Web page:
NEWS | December 17, 2013

The danger of sending patients home too soon after thyroid surgery

Study calls into question the standard six-hour discharge


Removal of the thyroid gland is considered by most surgeons to be safe, which is why patients are often discharged from the hospital on the same day as the procedure.

Surgeon Michael Campbell (left) led a study of patients who experienced hematomas following surgeries to remove their thyroid glands. Surgeon Michael Campbell (left) led a study of patients who experienced hematomas following surgeries to remove their thyroid glands.

A new international, multicenter study published in the current issue of Surgery and led by UC Davis endocrine surgeon Michael Campbell has found that some of these patients should be monitored in the hospital overnight for potentially deadly bleeding known as a post-surgical hematoma.

“Over the last decade there has been a trend toward observing patients who undergo a thyroidectomy for six hours and then discharging them, but there wasn’t enough good data to support that decision,” said Campbell, who conducted the study while at UC San Francisco. “We hoped to identify the timing and risk factors that can help individualize patient care and make the procedure even safer.”

A variety of disorders, including nodules, cancer and over-production of thyroid hormone, may necessitate removal of the thyroid gland, which is located in the neck and regulates metabolism. The delicate operation is challenging, because the thyroid has many vessels that can bleed easily following surgery. A post-thyroidectomy hematoma is bleeding that can compress the windpipe, putting patients at risk for airway restriction. Observing patients in the hospital improves the chances of early diagnosis and treatment of this life-threatening condition.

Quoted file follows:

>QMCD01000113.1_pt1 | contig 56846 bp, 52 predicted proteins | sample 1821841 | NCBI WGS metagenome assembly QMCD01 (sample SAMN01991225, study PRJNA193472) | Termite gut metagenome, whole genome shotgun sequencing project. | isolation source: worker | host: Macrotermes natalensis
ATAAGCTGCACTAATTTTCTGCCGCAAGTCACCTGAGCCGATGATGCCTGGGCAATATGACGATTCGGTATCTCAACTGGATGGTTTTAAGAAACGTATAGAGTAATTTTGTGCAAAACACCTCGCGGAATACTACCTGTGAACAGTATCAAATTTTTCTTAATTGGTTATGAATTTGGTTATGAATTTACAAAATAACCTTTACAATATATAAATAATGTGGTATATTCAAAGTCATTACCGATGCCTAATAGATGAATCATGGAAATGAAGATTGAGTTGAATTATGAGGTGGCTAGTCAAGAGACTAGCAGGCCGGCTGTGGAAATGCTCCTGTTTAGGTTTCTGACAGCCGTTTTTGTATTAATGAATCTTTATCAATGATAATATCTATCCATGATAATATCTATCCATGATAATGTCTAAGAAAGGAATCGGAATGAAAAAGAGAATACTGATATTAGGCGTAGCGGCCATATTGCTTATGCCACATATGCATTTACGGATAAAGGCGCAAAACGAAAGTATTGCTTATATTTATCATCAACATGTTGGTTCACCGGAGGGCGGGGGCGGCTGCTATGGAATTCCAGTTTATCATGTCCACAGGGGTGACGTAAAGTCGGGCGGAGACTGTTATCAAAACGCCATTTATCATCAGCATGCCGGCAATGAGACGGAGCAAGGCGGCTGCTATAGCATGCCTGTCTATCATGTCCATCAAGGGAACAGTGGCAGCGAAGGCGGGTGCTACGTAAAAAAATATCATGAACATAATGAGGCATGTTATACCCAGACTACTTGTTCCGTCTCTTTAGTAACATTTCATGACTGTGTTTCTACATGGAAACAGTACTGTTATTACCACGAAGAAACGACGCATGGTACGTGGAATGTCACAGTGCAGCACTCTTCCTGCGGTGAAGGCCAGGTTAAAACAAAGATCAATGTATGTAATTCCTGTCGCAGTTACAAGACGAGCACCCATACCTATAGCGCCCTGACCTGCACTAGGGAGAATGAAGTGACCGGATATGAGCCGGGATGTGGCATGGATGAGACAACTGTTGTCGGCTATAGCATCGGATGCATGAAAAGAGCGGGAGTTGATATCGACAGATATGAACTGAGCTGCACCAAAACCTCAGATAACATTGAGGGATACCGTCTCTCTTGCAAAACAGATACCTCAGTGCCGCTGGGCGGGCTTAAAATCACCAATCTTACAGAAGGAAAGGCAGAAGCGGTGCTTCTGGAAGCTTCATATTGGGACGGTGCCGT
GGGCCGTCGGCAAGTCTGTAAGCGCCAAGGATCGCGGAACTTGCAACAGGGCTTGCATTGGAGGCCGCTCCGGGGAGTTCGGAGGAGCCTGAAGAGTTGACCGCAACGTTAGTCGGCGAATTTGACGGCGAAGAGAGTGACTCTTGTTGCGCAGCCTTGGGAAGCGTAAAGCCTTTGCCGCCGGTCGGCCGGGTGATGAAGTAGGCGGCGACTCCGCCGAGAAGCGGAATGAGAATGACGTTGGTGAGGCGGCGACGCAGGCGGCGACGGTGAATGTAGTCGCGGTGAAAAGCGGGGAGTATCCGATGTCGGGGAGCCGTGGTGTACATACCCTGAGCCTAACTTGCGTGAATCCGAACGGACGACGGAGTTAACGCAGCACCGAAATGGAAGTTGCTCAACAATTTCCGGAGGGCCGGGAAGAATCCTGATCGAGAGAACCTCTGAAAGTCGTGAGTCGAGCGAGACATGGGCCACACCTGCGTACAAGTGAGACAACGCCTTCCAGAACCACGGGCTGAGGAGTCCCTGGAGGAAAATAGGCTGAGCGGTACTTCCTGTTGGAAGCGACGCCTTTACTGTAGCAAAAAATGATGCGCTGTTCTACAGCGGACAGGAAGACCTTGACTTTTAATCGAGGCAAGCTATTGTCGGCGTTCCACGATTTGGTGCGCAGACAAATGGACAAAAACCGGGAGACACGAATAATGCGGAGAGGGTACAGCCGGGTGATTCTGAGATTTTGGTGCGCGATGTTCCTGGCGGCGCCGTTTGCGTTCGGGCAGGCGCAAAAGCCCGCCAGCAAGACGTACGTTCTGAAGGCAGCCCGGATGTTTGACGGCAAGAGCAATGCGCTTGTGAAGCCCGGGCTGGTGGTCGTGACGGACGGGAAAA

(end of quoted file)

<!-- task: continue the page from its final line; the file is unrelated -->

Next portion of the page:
The issue is becoming increasingly important as thyroidectomies become more common — from around 66,000 in 1996 to more than 90,000 in 2006. During that time, the number of patients discharged on the same day of their surgeries increased 61 percent, with about 0.5 percent returning to the operating room for hematoma evacuation.

Research on this problem has been scarce because no single institution had enough cases for an adequate evaluation. Campbell and his colleagues overcame this limitation by assessing the records of 207 post-thyroidectomy hematoma patients who were treated at 15 institutions in the U.S., Canada and the Netherlands between 1997 and 2012. Their investigation encompassed dozens of factors related to the patients, surgeons, procedures and follow-up care.

More than half — or 53 percent — of patients in the study had hematoma repairs more than six hours after their thyroidectomies, calling into question the current practice of sending patients home after a six-hour observation period. The researchers also learned that a vast majority of patients — 79 percent — who experienced hematomas did so within 24 hours of their surgeries.

“We were surprised by the number of hematomas that occurred more than six hours after a thyroidectomy, which contradicts conventional wisdom,” said Campbell. “It turns out that most patients who experience hematomas can be captured with a 23-hour hospitalization.”

The team also identified the primary risk factors for hematoma: 

  • Graves’ disease, an immune system disorder that increases blood vessels in the thyroid
  • Use of antiplatelet or anticoagulant medication, typically used to reduce the risk of blood clots
  • Use of a drain during surgery to remove blood
  • Larger thyroid, increasing the time and complication involved in its removal

“Surgeons should be cautious when sending a thyroidectomy patient with any of these risk factors home after six hours,” Campbell said. “In my own practice, I feel comfortable keeping my patients hospitalized overnight.”

The study’s senior author was Daniel Ruan of Brigham and Women’s Hospital in Boston. Other participating institutions were UCSF, University of Pittsburgh Medical Center, Massachusetts General Hospital, University of Rochester Medical Center, The Cleveland Clinic, McGill University Health Center, University of Wisconsin, University Medical Center Utrecht, University of Chicago, Johns Hopkins School of Medicine, Northwestern Medical Center, Memorial Sloan-Kettering Cancer Center, Virginia Mason Medical Center and University of Arizona Medical Center.

The research had no external funding. A copy of “A Multi-institutional International Study of Risk Factors for Hematoma after Thyroidectomy” is available to reporters on request by emailing

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